“Nothing good ever comes from water in the bilge.” Jim Merritt, marine surveyor and mentor.
All of the submersion claims we have ever handled have the same cause of loss… too much water on the inside. In order to maintain a boat without water inside we employ valves, loops and siphon breaks, but sometimes this simple concept is misunderstood. The systems that normally require these measures are engines, heads and bilge pumps.
First let’s begin with the basic concept of a siphon. Simply put this is the transference of a liquid from a higher point to a lower point through a level higher than the source reservoir’s liquid. In a boat this usually means water entering a through hull and discharging at a point lower than the through hull through a hose run above the waterline.
To prevent siphoning we install siphon breaks, usually in the form of vented loops where the top of the vent is above the maximum healed waterline and the break is a way to allow air into the top of the loop.
Bilge pumps should discharge above the waterline, but those that do not require a siphon break. A vented loop is acceptable per A.B.Y.C. standards but a check valve is not. A check valve can only be used to prevent cycling of the pump, but configuring the pump and float to eliminate the cycling is smarter.
Heads mounted below the waterline require means to prevent flooding. If you leave the intake valve open and the head overflows, this is not siphoning, this is flooding (unless your through hull is higher than your head). In this case a simple loop, unvented, would have prevented the flooding as water seeks its level. A simple trick to know the waterline on the interior of your boat is to have a hose full of water contiguous to the sea, the water level in the hose is the water level in the sea.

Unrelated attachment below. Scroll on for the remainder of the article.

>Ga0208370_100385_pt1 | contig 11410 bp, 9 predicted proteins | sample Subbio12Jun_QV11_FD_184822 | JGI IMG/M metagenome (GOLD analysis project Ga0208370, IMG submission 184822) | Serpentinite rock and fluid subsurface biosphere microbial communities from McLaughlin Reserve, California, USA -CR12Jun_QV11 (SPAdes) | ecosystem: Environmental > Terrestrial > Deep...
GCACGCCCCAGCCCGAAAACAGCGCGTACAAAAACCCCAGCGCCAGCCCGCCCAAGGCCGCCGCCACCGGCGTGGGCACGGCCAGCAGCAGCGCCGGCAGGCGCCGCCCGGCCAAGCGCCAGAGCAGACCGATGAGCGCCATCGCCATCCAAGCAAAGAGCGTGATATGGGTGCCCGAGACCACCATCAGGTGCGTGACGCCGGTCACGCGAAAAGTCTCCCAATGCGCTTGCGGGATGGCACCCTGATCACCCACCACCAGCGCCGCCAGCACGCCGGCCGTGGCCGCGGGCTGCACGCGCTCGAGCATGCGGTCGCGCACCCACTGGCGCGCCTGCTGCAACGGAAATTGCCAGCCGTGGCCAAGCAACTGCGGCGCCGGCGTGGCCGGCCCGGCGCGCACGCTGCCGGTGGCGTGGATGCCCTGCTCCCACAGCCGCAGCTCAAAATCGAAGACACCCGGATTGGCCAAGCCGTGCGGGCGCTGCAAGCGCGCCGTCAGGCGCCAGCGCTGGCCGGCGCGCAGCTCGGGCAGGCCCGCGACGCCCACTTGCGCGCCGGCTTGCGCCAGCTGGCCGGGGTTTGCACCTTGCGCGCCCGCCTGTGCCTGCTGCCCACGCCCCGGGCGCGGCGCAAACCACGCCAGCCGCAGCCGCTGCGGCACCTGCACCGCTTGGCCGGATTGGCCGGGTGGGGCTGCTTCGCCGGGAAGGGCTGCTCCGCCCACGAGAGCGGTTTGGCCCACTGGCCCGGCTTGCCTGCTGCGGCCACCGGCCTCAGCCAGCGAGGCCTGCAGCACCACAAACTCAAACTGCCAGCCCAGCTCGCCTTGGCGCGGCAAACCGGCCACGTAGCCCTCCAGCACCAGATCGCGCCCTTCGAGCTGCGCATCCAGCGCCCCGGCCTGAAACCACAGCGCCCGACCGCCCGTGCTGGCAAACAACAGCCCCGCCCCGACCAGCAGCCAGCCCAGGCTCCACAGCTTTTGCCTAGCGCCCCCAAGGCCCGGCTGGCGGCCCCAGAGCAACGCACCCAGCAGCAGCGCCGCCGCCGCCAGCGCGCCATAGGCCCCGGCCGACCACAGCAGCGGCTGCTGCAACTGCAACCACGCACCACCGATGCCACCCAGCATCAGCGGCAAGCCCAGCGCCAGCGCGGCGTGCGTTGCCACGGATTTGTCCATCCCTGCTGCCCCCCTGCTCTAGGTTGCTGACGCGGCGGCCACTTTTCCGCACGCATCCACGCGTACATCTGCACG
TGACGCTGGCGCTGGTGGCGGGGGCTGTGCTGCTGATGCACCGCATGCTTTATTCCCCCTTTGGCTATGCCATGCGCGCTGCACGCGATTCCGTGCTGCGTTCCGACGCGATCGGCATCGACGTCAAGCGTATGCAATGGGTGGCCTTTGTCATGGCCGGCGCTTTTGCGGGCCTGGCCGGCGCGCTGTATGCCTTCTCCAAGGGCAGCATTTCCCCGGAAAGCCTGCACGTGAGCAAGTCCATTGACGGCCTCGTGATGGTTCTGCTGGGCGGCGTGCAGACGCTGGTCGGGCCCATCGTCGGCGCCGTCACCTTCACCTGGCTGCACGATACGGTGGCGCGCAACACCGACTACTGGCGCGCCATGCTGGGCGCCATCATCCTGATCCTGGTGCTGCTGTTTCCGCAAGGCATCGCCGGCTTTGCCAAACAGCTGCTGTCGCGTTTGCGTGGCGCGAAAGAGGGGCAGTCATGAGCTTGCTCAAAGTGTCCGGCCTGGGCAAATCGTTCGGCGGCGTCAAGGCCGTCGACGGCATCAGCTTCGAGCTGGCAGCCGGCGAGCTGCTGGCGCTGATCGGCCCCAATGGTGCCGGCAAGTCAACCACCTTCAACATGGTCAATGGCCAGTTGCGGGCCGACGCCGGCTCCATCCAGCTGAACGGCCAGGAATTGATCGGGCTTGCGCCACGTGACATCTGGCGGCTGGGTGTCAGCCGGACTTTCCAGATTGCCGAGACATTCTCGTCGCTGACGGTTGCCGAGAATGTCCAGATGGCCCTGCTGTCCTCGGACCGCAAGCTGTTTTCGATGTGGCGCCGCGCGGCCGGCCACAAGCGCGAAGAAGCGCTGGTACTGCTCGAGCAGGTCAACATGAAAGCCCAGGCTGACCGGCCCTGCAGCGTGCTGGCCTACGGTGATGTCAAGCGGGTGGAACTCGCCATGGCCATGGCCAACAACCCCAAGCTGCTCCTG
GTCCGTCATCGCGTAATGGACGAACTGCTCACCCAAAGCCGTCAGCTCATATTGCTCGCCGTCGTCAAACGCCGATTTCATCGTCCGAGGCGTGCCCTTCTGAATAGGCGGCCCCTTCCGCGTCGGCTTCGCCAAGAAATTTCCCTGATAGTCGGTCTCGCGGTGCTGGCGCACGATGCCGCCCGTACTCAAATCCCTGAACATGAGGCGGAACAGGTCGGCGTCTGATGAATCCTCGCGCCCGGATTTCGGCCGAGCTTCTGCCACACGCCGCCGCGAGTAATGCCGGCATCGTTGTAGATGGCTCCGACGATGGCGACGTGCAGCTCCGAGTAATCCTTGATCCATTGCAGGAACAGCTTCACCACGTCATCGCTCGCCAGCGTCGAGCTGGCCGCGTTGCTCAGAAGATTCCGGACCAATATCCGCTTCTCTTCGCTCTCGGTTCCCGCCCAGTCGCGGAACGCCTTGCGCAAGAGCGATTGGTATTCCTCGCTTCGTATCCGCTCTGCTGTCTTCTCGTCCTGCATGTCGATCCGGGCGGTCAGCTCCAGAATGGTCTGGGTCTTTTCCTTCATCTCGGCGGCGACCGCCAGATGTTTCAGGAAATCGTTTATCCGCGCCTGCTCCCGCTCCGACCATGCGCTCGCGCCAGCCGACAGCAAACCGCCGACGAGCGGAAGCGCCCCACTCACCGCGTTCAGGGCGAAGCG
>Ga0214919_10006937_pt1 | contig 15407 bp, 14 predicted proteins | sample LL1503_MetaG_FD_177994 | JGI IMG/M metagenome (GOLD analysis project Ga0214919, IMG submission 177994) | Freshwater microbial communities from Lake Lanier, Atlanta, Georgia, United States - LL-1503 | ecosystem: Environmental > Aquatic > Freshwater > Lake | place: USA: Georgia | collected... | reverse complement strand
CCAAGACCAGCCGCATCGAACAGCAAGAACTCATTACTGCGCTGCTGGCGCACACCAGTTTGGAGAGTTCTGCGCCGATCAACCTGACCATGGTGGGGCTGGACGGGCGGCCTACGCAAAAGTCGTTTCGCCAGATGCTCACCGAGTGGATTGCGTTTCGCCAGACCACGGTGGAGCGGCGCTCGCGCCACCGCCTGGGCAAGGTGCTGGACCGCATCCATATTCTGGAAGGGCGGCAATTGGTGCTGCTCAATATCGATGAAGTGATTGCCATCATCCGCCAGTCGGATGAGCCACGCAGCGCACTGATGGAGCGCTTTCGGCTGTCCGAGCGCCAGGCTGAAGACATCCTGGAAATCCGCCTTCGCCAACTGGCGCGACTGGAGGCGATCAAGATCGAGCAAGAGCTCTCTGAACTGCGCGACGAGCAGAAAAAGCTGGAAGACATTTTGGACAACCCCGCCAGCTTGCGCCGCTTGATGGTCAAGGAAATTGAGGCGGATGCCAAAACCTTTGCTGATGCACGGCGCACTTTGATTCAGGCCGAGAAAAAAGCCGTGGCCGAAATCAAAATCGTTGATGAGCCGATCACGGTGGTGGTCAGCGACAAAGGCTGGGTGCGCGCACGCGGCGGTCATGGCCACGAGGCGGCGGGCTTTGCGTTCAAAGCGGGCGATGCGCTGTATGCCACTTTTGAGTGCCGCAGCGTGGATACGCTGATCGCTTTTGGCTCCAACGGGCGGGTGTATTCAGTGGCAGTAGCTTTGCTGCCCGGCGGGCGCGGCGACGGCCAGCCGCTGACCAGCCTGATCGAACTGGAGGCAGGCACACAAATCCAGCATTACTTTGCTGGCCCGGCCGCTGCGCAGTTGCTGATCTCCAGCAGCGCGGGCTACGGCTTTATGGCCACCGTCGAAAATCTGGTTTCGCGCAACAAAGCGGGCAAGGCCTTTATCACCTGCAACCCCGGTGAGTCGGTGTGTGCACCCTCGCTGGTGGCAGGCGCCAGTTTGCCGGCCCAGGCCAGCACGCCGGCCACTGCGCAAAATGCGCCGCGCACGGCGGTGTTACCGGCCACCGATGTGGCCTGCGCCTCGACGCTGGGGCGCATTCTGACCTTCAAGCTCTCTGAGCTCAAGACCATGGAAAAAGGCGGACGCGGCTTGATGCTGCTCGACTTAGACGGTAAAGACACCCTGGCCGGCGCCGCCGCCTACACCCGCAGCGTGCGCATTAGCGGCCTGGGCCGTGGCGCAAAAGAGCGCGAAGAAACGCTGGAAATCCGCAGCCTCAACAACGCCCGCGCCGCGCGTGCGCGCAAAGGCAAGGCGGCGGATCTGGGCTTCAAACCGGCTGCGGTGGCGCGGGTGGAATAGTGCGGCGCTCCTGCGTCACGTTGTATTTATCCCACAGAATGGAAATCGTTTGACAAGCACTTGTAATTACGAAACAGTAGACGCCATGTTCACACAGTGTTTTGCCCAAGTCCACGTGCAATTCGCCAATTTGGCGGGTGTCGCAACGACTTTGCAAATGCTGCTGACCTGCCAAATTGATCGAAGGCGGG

Heads that discharge above the level of the top of the head do require vented loops and the vents only work if they allow air into the loop. Vents require maintenance, a clogged vent in a vented loop is just a loop and does not prevent siphoning.
Engines installed at or below the waterline require a loop in the exhaust discharge to minimize the possibility of inflow of raw water, whether the engine is running or not and a siphon break to prevent siphoning through the raw water pump when the engine is stopped. The water lift muffler is below the raw water intake through hull and in certain situations a solid column of water can form between them, eventually filling the muffler and engine with water. A functioning siphon break, usually between the engine and the muffler prevents the flooding. Over cranking this type of engine will also flood the engine with water. If the engine won’t start, shut the through hull while you remedy the problem but remember to open it when the problem is solved.
This is not meant as a “how to keep water out of the bilge” article nor does it address thalassophobia (fear of the sea). There is apparently no name for fear of water in the bilge, perhaps boataquaphobia.